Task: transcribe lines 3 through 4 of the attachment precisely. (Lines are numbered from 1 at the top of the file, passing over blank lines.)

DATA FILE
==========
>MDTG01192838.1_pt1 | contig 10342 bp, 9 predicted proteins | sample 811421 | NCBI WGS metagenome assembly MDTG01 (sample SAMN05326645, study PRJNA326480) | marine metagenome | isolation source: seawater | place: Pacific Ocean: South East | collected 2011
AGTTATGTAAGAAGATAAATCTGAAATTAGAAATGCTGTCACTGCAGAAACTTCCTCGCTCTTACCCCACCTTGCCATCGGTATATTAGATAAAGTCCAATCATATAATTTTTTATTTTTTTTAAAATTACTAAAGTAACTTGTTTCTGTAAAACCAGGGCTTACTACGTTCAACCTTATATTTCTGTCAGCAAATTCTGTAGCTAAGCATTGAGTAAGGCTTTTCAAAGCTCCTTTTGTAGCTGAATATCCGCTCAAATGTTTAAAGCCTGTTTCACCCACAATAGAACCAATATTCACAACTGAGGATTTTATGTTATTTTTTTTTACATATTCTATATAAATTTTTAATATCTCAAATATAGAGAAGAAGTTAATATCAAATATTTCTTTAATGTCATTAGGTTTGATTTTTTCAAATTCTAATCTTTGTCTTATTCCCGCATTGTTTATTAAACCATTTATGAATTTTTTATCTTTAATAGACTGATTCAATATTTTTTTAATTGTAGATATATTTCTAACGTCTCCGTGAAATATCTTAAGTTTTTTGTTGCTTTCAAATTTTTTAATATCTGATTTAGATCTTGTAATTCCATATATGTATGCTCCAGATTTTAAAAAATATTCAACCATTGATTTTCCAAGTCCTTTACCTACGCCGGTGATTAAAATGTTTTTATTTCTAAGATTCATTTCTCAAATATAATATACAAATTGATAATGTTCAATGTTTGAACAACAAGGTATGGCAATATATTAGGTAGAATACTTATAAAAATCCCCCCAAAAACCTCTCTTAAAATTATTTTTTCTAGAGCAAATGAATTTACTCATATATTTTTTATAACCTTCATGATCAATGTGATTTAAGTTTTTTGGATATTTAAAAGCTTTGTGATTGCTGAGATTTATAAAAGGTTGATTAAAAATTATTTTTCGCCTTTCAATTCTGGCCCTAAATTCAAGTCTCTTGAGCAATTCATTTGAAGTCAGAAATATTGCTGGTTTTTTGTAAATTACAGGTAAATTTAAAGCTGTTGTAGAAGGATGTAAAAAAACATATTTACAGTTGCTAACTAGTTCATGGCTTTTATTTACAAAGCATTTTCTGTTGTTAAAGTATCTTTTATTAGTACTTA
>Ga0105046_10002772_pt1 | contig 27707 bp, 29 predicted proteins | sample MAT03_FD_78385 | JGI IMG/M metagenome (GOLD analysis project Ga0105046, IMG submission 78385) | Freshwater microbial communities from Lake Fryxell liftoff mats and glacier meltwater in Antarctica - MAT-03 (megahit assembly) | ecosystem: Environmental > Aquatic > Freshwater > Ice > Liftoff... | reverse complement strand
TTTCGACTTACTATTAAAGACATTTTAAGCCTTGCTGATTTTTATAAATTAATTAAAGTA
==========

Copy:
>Ga0105046_10002772_pt1 | contig 27707 bp, 29 predicted proteins | sample MAT03_FD_78385 | JGI IMG/M metagenome (GOLD analysis project Ga0105046, IMG submission 78385) | Freshwater microbial communities from Lake Fryxell liftoff mats and glacier meltwater in Antarctica - MAT-03 (megahit assembly) | ecosystem: Environmental > Aquatic > Freshwater > Ice > Liftoff... | reverse complement strand
TTTCGACTTACTATTAAAGACATTTTAAGCCTTGCTGATTTTTATAAATTAATTAAAGTA